In its simplest form, freight forwarding is combining freight types and composing shipments bound for international destinations. Transportation of shipments generally involves: trucking, air cargo, and ocean-going ships to reach faraway global sites for deliveries. Often, the shipments will include many different products from multiple suppliers of anything from foodstuffs to household goods, to manufacturing supplies and components.
For example, a truck may load a shipment at a freight forwarder’s warehouse in Toronto, Canada and drive to the docks at Miami Florida in the United States and offload the trailer contents onto a ship headed for multiple stops in South America. From ports, individual shipments are dispersed by trucks going to various warehouses at country locales, then trucked to individual delivery points for distribution.
Much planning must go into the logistics required to arrange a successful delivery of goods to a list of delivery locations and times, which means much training must be available for prospective forwarding agents. The good news is training is available. For more information on courses go to CIFFA | International Freight Forwarding Courses.
Freight forwarders must undergo extensive training to make them proficient in all aspects of transportation, necessary customs documents, transportation routes and modes, and timing of deliveries. and preparing all documents needed for transportation to destinations. Sales training is also an asset.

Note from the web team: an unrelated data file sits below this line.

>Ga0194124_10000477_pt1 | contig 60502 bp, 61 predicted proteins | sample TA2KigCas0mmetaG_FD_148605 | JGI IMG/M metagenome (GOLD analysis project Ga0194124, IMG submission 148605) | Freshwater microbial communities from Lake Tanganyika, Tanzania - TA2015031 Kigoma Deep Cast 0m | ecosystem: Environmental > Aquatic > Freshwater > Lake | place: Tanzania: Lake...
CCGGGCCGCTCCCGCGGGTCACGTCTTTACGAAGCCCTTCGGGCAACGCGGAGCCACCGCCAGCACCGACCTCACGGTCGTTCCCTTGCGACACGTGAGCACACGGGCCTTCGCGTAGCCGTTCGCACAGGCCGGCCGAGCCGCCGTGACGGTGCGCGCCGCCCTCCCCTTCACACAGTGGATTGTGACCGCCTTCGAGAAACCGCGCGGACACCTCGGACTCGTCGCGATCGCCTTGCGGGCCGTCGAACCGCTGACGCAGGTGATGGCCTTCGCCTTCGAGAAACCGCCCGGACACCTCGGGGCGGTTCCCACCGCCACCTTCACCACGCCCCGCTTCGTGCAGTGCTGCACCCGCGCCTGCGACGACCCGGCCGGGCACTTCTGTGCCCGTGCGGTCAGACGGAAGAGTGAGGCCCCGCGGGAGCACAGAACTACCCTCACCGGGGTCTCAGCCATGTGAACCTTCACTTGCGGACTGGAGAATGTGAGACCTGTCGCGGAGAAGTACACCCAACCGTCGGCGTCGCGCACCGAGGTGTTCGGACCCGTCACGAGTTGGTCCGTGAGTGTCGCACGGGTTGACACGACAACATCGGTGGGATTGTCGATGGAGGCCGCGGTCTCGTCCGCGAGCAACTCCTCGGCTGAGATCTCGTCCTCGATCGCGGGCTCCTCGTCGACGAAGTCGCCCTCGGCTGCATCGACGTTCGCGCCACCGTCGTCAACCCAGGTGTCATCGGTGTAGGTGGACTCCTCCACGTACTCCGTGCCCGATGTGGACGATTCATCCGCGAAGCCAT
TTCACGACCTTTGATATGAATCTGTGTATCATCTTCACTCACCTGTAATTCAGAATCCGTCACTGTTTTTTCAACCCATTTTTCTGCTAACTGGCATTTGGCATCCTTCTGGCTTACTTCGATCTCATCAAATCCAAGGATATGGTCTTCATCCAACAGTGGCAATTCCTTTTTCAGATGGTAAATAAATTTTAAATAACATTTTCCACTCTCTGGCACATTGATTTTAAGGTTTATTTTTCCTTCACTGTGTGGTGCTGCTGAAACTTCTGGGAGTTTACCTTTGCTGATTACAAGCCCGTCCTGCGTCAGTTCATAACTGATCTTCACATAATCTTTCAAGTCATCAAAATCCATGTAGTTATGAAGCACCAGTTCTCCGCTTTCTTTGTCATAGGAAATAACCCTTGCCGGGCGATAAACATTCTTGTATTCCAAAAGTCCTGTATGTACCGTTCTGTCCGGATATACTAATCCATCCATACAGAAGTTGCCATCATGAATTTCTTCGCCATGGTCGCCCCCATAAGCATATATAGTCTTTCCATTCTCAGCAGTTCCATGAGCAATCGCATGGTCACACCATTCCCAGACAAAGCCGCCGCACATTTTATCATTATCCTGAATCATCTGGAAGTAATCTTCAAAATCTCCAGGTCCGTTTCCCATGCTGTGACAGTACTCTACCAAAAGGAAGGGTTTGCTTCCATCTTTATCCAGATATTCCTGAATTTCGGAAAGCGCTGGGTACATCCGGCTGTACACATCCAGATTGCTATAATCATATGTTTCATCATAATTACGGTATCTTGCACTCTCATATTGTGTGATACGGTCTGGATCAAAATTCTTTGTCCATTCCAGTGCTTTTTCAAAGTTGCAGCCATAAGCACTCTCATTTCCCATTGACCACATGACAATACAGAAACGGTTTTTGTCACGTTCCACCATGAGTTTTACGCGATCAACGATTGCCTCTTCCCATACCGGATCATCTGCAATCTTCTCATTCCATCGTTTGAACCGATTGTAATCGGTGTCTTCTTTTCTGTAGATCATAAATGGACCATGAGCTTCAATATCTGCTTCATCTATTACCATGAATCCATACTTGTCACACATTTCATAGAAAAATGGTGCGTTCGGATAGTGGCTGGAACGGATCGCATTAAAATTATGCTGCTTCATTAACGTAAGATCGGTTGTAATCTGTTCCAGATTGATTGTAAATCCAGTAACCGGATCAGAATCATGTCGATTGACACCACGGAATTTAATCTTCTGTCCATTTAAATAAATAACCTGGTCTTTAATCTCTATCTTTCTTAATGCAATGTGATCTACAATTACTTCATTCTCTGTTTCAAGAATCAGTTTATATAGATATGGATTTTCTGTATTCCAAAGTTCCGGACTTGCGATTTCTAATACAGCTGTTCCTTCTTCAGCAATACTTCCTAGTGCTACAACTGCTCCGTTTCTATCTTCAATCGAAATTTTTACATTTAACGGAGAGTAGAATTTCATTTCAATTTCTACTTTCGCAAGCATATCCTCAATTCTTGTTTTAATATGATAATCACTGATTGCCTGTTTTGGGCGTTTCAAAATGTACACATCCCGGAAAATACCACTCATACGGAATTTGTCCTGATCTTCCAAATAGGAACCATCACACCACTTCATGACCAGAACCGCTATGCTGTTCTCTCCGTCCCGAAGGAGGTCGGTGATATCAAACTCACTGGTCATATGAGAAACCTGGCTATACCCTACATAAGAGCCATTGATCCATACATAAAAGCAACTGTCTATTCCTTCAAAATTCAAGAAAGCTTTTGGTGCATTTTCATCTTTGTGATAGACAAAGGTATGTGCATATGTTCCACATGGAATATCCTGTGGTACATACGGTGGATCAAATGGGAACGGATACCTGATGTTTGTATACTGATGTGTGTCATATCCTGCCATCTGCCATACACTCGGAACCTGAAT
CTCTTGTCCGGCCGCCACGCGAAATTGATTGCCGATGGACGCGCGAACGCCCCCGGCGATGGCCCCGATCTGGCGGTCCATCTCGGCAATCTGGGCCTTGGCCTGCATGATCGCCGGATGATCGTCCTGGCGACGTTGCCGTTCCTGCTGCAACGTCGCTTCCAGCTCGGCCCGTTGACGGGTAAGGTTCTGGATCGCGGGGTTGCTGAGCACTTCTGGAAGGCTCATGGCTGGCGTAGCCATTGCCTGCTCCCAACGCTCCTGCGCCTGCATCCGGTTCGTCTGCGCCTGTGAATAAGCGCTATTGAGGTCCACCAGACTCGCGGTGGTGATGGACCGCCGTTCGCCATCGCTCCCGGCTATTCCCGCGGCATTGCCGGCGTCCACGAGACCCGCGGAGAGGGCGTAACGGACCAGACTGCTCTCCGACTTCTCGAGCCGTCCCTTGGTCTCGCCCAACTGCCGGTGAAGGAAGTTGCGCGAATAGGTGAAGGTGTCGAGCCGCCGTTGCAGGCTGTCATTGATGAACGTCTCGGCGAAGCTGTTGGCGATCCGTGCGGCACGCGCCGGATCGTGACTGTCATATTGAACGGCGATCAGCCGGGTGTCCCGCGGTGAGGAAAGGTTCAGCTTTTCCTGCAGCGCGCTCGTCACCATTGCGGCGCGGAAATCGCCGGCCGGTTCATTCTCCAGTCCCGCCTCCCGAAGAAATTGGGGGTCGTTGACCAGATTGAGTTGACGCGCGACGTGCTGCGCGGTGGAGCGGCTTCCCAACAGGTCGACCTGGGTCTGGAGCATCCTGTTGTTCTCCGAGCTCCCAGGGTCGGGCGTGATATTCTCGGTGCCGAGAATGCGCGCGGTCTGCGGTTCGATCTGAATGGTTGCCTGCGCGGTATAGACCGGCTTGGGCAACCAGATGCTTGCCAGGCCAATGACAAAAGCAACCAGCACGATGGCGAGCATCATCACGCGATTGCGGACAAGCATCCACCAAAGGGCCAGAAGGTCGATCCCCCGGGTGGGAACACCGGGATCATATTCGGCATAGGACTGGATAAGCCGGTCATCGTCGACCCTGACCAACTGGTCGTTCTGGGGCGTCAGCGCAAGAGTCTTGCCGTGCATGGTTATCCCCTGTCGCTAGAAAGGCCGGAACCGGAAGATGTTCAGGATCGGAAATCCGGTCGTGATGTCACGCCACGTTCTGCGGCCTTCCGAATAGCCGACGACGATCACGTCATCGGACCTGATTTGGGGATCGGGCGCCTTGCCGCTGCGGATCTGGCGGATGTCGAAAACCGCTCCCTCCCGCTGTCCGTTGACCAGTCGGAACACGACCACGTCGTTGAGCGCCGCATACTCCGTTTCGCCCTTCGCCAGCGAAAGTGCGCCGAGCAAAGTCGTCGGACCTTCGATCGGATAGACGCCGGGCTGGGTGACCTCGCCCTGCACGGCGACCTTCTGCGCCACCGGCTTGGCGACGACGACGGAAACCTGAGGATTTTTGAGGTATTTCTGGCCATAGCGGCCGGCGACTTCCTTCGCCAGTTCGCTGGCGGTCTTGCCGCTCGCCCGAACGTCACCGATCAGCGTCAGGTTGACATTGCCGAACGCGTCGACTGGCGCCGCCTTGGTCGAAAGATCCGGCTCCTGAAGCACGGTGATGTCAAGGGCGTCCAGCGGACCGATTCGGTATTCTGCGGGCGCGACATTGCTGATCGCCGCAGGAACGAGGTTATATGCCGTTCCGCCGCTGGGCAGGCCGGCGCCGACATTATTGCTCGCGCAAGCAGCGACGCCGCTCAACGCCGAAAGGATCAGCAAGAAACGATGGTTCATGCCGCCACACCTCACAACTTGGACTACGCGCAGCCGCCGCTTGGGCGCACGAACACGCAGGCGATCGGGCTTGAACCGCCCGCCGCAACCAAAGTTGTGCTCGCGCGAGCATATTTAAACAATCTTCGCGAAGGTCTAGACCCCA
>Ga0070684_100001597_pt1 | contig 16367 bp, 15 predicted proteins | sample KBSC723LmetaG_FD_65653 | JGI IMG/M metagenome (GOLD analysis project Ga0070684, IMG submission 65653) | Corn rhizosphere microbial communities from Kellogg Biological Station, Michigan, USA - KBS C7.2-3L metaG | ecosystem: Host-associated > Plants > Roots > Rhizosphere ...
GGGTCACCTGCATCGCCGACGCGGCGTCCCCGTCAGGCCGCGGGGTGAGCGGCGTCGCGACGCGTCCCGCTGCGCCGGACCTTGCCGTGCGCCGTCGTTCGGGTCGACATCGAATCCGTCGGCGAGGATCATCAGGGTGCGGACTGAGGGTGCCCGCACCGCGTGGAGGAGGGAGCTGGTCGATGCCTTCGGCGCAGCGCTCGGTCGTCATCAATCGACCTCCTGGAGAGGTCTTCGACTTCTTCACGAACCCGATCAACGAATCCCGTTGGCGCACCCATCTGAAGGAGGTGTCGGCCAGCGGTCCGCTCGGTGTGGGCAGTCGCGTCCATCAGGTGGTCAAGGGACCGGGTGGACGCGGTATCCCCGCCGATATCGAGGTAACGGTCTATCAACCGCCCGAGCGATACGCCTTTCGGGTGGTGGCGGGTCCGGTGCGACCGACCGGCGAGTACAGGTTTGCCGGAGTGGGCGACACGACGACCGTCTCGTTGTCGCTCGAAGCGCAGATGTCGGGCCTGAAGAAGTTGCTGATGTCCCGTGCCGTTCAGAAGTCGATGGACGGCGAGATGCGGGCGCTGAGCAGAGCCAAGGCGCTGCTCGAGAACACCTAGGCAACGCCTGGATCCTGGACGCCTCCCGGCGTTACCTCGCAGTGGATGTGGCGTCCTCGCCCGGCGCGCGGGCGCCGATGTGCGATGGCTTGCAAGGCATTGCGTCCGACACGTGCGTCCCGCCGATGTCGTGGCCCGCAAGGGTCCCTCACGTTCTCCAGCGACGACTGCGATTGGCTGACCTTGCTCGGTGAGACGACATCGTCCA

Forwarders provide any and all documents required for importing or exporting materials, choosing transporters to move goods to their destinations, negotiating freight rates to save money for their clients, assembling tight shipments to reduce the overall number of shipments, overseeing inventory during storage and transport, and filing insurance claims if needed.
A freight forwarder maintains a warehouse to store goods brought by trucks to be assembled for an upcoming combination of a domestic or international shipment. This step is known as Export Haulage. Customs agents in the country of origin must approve the transport of goods out of the country. This step is known as customs clearance and many forwarders farm it out to expert customs brokers.
At the items checkpoint, warehouse hands inspect the goods and ensure they match documents of the goods. Warehouse personnel also check for goods restricted by foreign countries. Such articles as flammable liquids must be checked for acceptable shipping to foreign countries. Some pharmaceuticals may require climate-controlled shipping that must be arranged. Also, alcohol, sharp objects, and perishable goods must be handled with care to ensure legality in destination countries.
Freight forwarding requires extensive knowledge and a network of supporting contacts to accomplish assembling foreign shipments and delivering them in good time. Such work is essential to the global supply chain. Goods we receive come from all over the world by truck, rail, air, or ship. Freight forwarders take the wrinkles out of supply chain management and provide numerous advantages to shipping goods worldwide. In fact, freight forwarders play a major part in sustaining the supply chains!